Thursday, March 17, 2011

Thursday's Parsha Tidbits Parshas Tzav

Due to the late running fast, Rabbi Frand did not give a live shiur this evening. Rather than go without divrei torah tonight, I have reproduced a vort that he said on Parshas Tzav a number of years ago. Usual rules apply - I have attempted to reproduce the vort to the best of my ability. Any perceived inconsistencies are the result of my efforts to transcribe the shiur and should not be attributed to R' Frand.

This week's parsha continues the discussion of the various sacrifices that are brought. One of the sacrifices mentioned is the mincha (meal offering). In Vayikra 6:7, the Torah begins a discussion of the mincha and specifies details of the process. In the middle of the discussion, the Torah states that the mincha offering is kodesh kodashim (most holy) like the chatas (sin offering) and asham (guilt offering).

The Klei Yakar asks - why does the Torah only compare the mincha offering to the chatas and asham when there are many other holy sacrifices. The Klei Yakar then answers his own question, stating that the chatas and asham come as atonement offerings and are elevated to most holy status. By example, a person who is righteous is considered holy. However, a person who becomes a baal teshuva - i.e. he returns to the fold and repents for his sins, is considered most holy. Indeed the Talmud teaches us that baal teshuva reaches a level that righteous people cannot hope to attain as all of his sins are converted to righteous acts (Mitzvot).

I was reminded of a story that R' Frand told at the Siyum Daf Yomi in 2005. There was a boy who went away to yeshiva to learn. When he returned, he used to sit at the dining room table learning Talmud. Meanwhile, his father would sit in the living room and watch the fights on television.

One night, the father asked the son if he could learn Talmud with him. The son agreed and over the course of the next few months they were able to learn one page of Talmud together. When they completed the page, the father indicated that he wanted to make a party to celebrate his accomplishment. The son was skeptical as such parties are usually reserved for finishing a volume of Talmud, not a page. Nonetheless, the son went and asked R' Moshe Feinstein ztl. R' Moshe answered him that his father should make a party and furthermore R' Moshe said that he wanted to speak at the party.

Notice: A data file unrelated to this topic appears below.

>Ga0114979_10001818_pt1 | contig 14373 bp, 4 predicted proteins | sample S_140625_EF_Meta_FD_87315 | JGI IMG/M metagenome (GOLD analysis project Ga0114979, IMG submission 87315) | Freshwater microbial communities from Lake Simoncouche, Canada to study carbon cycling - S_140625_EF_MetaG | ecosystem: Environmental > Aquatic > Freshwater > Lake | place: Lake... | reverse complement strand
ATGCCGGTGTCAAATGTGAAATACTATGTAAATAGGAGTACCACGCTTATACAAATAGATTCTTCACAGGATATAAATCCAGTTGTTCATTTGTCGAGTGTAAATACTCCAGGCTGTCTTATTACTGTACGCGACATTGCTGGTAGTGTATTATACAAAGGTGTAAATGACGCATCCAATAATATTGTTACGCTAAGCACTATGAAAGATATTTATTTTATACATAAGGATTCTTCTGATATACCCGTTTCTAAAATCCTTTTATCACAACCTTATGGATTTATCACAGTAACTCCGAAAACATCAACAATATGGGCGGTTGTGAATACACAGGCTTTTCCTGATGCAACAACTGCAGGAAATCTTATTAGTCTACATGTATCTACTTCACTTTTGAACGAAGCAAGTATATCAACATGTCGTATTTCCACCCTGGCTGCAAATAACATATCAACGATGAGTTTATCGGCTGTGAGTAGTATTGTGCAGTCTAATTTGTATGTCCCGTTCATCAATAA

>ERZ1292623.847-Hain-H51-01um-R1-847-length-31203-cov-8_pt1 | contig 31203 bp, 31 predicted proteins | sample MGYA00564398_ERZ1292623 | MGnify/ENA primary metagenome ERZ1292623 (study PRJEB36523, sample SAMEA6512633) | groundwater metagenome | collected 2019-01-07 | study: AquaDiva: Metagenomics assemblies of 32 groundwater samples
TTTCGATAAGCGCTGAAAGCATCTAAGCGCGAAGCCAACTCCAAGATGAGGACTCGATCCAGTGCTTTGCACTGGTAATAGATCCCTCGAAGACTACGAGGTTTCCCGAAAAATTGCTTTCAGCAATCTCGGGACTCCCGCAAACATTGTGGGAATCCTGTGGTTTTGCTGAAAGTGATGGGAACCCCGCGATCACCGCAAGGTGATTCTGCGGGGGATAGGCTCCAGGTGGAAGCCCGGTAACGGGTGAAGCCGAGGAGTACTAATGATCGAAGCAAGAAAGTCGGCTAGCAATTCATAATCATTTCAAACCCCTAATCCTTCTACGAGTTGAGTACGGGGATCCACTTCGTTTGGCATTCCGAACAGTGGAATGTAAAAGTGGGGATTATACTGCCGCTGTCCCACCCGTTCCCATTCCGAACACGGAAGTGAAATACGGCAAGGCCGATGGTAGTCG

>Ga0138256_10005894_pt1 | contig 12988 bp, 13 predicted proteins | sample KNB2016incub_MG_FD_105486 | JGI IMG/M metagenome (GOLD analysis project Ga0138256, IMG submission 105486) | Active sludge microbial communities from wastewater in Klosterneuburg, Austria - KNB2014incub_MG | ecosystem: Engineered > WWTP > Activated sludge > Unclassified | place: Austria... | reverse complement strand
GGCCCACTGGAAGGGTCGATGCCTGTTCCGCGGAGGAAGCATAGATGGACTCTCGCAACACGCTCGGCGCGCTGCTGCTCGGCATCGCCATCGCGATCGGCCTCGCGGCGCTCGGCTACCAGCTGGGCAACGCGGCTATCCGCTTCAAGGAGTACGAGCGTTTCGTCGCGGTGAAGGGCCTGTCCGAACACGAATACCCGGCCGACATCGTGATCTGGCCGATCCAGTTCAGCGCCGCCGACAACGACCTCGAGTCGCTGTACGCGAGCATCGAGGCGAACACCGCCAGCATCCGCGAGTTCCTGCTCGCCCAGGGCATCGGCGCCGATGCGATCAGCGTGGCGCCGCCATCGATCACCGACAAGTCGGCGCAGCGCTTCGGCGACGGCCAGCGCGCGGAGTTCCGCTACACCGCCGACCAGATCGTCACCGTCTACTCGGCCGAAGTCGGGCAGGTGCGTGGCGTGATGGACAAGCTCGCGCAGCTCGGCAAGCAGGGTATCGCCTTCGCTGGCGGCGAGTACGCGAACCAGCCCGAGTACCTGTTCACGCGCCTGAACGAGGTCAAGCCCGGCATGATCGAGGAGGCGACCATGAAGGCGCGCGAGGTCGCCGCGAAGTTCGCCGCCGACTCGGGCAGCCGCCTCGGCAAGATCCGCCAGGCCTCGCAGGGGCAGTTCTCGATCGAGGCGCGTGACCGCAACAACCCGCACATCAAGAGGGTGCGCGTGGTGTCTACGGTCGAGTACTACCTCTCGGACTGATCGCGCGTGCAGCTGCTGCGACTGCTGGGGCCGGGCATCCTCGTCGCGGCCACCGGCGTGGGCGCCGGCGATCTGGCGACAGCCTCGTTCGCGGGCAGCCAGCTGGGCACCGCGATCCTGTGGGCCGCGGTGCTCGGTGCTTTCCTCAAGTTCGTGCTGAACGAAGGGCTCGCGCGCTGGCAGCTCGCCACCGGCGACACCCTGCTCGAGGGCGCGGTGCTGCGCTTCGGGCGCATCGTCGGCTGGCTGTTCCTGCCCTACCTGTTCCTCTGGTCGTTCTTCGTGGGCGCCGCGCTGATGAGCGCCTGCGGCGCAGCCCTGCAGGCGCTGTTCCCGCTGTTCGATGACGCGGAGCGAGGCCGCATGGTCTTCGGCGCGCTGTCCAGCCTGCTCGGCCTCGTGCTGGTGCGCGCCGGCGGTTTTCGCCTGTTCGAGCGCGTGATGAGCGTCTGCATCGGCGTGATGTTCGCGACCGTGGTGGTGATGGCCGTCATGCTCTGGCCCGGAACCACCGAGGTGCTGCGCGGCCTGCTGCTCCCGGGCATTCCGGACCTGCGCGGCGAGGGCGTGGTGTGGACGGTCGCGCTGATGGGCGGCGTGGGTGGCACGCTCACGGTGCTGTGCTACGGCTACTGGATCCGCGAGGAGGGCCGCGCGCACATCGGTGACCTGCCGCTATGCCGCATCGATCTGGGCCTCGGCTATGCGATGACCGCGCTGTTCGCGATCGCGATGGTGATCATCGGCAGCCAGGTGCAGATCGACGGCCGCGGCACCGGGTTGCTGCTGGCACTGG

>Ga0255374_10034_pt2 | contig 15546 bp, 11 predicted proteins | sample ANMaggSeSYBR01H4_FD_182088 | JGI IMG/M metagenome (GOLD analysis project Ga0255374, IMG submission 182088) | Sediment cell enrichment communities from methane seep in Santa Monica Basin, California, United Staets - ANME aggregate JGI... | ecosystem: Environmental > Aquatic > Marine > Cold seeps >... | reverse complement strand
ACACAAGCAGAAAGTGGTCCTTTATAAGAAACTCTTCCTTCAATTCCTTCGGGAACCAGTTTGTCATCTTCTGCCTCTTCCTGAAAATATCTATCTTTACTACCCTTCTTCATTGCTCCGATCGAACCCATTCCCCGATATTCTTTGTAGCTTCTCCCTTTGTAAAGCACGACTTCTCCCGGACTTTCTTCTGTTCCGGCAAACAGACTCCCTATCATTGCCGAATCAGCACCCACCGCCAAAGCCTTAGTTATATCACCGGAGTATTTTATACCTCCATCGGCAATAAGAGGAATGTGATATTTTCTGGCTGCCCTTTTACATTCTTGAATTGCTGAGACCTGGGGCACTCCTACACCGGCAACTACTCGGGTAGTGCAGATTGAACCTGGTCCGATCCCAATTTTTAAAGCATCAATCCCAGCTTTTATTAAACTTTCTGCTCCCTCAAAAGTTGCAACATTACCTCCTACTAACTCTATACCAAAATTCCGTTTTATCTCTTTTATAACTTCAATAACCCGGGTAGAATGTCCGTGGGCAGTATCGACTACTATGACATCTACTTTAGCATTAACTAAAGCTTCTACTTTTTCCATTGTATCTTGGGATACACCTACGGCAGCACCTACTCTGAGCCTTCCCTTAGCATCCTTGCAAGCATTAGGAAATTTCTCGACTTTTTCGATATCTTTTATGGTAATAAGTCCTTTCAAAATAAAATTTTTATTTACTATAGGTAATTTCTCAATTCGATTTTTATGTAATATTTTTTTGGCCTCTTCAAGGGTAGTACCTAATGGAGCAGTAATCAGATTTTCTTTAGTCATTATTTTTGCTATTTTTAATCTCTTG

Not long after the party, the father died. When R' Moshe heard, he said that he wanted to speak at the man's funeral. In the eulogy that R' Moshe gave at the funeral, he made an allusion to the concept that certain people can achieve eternal heavenly reward by a single act. [Usually this concept is applicable to people who are killed for being Jewish or who take other singular great actions]. R' Moshe explained that this father had achieved eternal heavenly reward through the act of learning one single page of Talmud.

We can see from the Torah's discussion of the mincha offering and the story involving the yeshiva boy's father who chose to learn Talmud late in life that the actions of those who return can entitle them to incredible rewards, merely because they chose to act.

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